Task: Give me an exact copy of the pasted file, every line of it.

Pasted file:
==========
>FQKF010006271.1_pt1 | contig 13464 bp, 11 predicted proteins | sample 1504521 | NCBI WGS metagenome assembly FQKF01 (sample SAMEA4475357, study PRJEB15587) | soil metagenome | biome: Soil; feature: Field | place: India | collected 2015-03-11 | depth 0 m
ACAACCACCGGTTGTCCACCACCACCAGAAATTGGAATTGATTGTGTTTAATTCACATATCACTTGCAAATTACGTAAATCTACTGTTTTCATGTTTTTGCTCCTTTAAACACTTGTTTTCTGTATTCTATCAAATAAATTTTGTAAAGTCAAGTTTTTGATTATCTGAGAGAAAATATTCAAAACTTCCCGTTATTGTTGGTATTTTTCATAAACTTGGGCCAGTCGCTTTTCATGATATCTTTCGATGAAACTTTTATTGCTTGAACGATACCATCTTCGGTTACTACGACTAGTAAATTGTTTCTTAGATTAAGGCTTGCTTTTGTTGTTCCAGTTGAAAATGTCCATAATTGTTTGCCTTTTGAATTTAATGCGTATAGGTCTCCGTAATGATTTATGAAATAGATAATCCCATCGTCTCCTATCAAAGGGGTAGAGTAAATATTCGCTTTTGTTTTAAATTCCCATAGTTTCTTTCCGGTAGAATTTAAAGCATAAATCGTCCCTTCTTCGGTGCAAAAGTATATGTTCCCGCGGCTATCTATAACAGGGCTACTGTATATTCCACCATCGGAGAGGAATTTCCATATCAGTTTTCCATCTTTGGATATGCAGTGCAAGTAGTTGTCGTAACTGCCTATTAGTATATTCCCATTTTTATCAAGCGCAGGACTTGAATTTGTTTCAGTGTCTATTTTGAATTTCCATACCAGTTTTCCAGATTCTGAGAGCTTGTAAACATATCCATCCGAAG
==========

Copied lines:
>FQKF010006271.1_pt1 | contig 13464 bp, 11 predicted proteins | sample 1504521 | NCBI WGS metagenome assembly FQKF01 (sample SAMEA4475357, study PRJEB15587) | soil metagenome | biome: Soil; feature: Field | place: India | collected 2015-03-11 | depth 0 m
ACAACCACCGGTTGTCCACCACCACCAGAAATTGGAATTGATTGTGTTTAATTCACATATCACTTGCAAATTACGTAAATCTACTGTTTTCATGTTTTTGCTCCTTTAAACACTTGTTTTCTGTATTCTATCAAATAAATTTTGTAAAGTCAAGTTTTTGATTATCTGAGAGAAAATATTCAAAACTTCCCGTTATTGTTGGTATTTTTCATAAACTTGGGCCAGTCGCTTTTCATGATATCTTTCGATGAAACTTTTATTGCTTGAACGATACCATCTTCGGTTACTACGACTAGTAAATTGTTTCTTAGATTAAGGCTTGCTTTTGTTGTTCCAGTTGAAAATGTCCATAATTGTTTGCCTTTTGAATTTAATGCGTATAGGTCTCCGTAATGATTTATGAAATAGATAATCCCATCGTCTCCTATCAAAGGGGTAGAGTAAATATTCGCTTTTGTTTTAAATTCCCATAGTTTCTTTCCGGTAGAATTTAAAGCATAAATCGTCCCTTCTTCGGTGCAAAAGTATATGTTCCCGCGGCTATCTATAACAGGGCTACTGTATATTCCACCATCGGAGAGGAATTTCCATATCAGTTTTCCATCTTTGGATATGCAGTGCAAGTAGTTGTCGTAACTGCCTATTAGTATATTCCCATTTTTATCAAGCGCAGGACTTGAATTTGTTTCAGTGTCTATTTTGAATTTCCATACCAGTTTTCCAGATTCTGAGAGCTTGTAAACATATCCATCCGAAG